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The Glory That Was Muti’s

New York
Avery Fisher Hall
04/22/2009 -  & April 23, 24, 25, 2009
Giuseppe Verdi: Overture from Giovanna d’Arco (Joan of Arc) – Ballet of the Four Seasons from I vespri siciliani (Sicilian Vespers)
Giacomo Puccini: Preludio sinfonico
Ottorino Respighi: Pini di Roma (The Pines of Rome)

New York Philharmonic Orchestra, Riccardo Muti (Conductor)

Riccardo Muti (© Chris Lee)

Philistine! Groundling! Insensitive Babbitt!!!

How else could one classify a supposedly knowledgeable music critic who sits through a week of the most profound artists performing late Beethoven, a dramatization of a Bach Passion, Uchida playing Ravel, Carter and Holliger approving of their own music,–and finally letting tears roll down his cheek for a….a piece by Respighi, for heaven’s sake??

Well, the jig is up. I won’t even dignify the culprit with the Latin Mea culpa. I was the one who sobbed like a baby at the finish to Pines of Rome. And while certain extenuating circumstances allowed this, I say it without pride at all.

One obvious excuse is that Riccardo Muti was the conductor. The Naples-born luminary is one of the few conductors who can turn the New York Philharmonic from excellent to extraordinary. And while Mr. Muti is one of the most eclectic of conductors, his ties to Italy are both musically and psychologically special.

So when attending the opening night of a week where mainstream opera composers were “going orchestral”, it boded a very special experience.

That it was, if for no other reason than one saw Verdi’s opera music in an entirely new light. We attend Verdi for the drama, the voices, the arias and the theatre. Mr. Muti, though, took music from a rarely heard early opera and the usually omitted ballet music of a middle period opera, and we had to listen with new ears.

Joan of Arc is actually a passable opera, with a silly plot. But Verdi’s fifth opera has a really dramatic overture, and Mr. Muti started the evening with a magical opening of eerie atmospheres, heading into the pastoral moments of Joan herself. In the opera house, we see it as prelude. Here, Mr. Muti made it actually aggressively musically inspired.

One cannot say that for the four movements of the Sicilian Vespers ballet. The 20-odd minutes of ballet in the Governor’s palace has nothing to do with the opera, and standing by itself, as here, is only of passing interest. Yet in the four seasons, we had some wonderful solo playing from the winds. The almost iconic Stanley Drucker played a long virtuosic clarinet solo for the “Spring” session, while first chair oboist Liang Wang took on the heat wave of summer single-handedly! (Okay, double-handedly.). While most of the movements were relatively uninspired, one must realize that this was for dancers, and also—this the surprising part—that Verdi’s sense of tunes, if not arias, never deserted him.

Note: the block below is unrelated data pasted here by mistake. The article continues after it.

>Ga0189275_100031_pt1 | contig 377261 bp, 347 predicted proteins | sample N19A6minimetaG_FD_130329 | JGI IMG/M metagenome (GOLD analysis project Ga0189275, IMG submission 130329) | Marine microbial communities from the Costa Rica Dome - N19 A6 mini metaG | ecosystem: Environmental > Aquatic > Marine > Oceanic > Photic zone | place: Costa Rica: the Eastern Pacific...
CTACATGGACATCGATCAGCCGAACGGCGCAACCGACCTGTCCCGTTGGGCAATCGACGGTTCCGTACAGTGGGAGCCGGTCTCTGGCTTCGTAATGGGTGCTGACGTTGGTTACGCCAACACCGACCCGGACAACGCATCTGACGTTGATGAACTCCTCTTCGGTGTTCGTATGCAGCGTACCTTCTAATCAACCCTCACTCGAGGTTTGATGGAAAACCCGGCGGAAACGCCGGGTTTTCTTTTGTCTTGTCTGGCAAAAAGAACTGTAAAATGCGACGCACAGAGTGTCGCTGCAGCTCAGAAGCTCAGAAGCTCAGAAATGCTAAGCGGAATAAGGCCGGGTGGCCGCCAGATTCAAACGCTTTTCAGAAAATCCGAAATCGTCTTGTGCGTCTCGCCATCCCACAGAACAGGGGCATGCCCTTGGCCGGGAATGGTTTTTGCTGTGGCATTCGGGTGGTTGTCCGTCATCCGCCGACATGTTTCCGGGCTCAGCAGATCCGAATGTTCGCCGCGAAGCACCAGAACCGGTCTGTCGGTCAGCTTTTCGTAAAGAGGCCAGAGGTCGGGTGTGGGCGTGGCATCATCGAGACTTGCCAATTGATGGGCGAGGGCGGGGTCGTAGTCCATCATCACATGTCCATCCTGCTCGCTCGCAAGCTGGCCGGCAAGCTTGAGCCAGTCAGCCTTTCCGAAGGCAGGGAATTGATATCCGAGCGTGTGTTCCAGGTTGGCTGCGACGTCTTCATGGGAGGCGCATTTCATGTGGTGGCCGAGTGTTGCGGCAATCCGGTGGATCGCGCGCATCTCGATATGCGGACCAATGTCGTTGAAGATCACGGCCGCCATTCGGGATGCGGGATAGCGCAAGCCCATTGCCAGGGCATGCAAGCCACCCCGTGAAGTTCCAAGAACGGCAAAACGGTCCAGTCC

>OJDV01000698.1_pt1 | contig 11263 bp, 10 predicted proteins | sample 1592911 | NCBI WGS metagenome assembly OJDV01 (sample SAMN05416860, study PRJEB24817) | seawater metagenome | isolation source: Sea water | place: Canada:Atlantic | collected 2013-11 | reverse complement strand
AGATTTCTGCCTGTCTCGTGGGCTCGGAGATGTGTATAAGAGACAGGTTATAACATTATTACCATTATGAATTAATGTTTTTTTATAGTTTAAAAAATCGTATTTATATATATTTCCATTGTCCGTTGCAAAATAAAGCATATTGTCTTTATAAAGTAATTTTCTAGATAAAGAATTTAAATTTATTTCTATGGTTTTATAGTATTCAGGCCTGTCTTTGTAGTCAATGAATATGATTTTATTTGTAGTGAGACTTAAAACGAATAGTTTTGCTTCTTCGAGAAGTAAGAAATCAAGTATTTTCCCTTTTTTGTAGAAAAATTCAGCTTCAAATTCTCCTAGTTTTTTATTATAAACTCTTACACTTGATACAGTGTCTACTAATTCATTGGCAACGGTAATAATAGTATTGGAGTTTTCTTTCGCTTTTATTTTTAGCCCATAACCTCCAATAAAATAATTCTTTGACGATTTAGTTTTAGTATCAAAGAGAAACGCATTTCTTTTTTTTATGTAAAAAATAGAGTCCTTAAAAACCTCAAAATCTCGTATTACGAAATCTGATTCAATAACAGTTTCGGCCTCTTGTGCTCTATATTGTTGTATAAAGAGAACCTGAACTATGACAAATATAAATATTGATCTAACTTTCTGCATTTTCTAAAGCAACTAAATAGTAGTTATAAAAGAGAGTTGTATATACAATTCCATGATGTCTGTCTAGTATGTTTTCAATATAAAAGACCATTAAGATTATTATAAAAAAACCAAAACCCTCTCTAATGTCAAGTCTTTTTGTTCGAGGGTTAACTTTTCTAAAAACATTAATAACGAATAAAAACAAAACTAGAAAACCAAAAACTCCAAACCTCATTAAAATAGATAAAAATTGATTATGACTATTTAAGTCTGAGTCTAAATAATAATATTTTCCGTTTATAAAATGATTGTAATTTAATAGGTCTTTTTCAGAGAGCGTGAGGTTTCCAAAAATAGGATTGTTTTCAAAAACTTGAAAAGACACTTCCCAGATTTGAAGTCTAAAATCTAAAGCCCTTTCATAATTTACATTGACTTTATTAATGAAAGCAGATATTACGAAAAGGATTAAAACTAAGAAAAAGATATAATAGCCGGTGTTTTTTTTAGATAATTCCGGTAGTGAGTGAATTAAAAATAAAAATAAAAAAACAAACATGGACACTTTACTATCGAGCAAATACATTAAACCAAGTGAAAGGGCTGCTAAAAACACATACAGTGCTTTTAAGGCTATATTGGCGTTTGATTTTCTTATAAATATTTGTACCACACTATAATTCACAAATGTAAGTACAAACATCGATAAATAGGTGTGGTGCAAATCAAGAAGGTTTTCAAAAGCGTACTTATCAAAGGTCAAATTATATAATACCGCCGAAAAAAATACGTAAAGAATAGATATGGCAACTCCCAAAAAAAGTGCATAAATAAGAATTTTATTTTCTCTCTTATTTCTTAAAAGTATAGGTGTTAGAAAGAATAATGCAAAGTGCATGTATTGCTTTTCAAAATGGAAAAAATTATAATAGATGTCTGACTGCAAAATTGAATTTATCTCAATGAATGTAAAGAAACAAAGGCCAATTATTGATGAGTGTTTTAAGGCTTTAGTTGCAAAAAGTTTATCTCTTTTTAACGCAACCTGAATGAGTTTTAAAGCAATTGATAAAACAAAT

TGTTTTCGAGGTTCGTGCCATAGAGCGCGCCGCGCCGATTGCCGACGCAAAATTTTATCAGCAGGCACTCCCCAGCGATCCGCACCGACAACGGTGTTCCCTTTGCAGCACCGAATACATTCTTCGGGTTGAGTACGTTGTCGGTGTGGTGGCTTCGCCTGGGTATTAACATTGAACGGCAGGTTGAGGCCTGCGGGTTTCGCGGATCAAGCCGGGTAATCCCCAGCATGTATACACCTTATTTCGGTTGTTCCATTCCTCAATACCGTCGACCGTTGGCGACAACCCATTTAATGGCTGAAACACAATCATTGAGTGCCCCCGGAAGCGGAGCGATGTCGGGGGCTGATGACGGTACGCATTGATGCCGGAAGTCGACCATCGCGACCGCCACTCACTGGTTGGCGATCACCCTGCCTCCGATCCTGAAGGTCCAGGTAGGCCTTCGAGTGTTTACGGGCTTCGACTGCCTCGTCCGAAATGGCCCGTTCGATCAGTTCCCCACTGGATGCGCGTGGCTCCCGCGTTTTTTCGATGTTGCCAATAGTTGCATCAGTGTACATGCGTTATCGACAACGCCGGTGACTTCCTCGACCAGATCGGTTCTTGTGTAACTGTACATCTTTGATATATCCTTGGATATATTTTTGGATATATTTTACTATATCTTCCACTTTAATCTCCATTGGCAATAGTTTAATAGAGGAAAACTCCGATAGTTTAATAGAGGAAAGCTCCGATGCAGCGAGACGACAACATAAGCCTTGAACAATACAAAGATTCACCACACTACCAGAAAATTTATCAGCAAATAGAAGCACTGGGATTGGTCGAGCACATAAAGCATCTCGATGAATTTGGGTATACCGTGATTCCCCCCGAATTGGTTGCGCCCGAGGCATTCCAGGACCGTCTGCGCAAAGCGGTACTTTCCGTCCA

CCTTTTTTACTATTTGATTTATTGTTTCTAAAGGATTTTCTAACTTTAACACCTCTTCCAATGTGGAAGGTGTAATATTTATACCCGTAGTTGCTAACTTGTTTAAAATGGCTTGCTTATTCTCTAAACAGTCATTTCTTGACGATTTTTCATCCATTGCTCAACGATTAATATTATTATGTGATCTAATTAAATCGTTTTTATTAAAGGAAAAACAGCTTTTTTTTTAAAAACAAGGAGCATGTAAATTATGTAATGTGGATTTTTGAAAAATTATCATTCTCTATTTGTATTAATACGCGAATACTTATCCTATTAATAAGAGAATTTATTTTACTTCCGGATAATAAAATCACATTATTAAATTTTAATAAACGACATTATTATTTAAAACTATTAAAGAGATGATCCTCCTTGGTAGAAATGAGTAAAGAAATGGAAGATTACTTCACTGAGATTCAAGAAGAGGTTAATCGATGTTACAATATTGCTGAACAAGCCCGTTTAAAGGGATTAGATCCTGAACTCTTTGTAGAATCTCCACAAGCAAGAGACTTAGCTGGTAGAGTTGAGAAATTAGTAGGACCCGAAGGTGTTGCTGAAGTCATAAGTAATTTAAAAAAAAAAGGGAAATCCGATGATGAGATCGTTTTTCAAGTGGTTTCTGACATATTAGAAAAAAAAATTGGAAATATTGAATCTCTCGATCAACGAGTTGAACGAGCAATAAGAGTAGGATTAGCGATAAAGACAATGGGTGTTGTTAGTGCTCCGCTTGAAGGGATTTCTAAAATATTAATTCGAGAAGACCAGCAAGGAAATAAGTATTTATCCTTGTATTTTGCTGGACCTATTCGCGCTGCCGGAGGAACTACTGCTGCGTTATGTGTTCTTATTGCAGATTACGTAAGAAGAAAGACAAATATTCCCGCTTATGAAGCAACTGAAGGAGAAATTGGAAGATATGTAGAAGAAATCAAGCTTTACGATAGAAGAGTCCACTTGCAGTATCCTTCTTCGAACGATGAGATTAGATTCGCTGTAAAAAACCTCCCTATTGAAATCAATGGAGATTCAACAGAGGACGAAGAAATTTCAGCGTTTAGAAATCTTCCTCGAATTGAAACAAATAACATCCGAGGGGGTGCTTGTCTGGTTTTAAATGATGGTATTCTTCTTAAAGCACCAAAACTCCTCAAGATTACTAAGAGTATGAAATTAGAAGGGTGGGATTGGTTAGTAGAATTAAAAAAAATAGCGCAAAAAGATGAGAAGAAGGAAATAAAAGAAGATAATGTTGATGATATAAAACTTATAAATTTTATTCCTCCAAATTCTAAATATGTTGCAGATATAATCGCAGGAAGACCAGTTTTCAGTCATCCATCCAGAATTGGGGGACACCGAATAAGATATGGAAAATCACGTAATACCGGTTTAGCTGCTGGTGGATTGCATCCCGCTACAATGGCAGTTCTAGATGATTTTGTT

But that first half was most notable for Mr. Muti himself. He is a wonderfully graceful figure on any podium, but here, he was literally, performing ballet steps and gestures to make this prosaic music almost poetic.

The second half started with another rarity, Puccini’s early Symphonic Prelude. We know Puccini for operas, of course. And a visit to Lucca, where half the churches were inhabited by his organist forebears, we think of his church music from Tosca. This short orchestral piece is pretty enough, was played with silken strings by the Phil, and was obviously a bit of ephemerae.

The last work, though, was the one which turned this writer into a quiet bawler. Let’s face it, Respighi, a pupil of Rimsky-Korsakov, a lover of medieval and pre-Baroque music and a genius in his own right, had some tremendous orchestral portraits. But Pines of Rome is the most stupendous of all. The blustering first movement, with its happy horn calls, its out-of-tune trumpets and the shimmering orchestral sounds is a great opening, and the following moody “catacomb” pines takes on those Gregorian-like hymns which Respighi loved so much.

The third group has the recorded nightingale sounds and other reflections of nature. But the ending Pines of the Appian Way not only is mighty in itself, but brings forth images of Imperial armies, victories, and the blaring buccina trumpets of the Cesarean armies.

No good conductor will hesitate to pull out all the stops for this vast crescendo, but Mr. Muti, having conducted the first three sections with adoration, love and atmosphere, now gave us the great surprise. As chord piled upon chord, as the orchestral consorts vied with each other to create their own massive blocks of majesty, Mr. Muti turned halfway around to the auditorium.

So did we. For on both sides of the second balcony was a brass choir, and each brass choir vied with each other and the orchestra to make this ending as august, Augustean, aimperatoriouss, majestic and voluminous as possible.

And that is when this Philistine felt the tears of joy well into the eyes and down the cheeks. Admitting that some find Respighi vulgar, others find it empty, the rest of us want to hear a hint of the glory that was Rome. Riccardo Muti gave us glory, pageant, and an especially spatial victory.

Harry Rolnick



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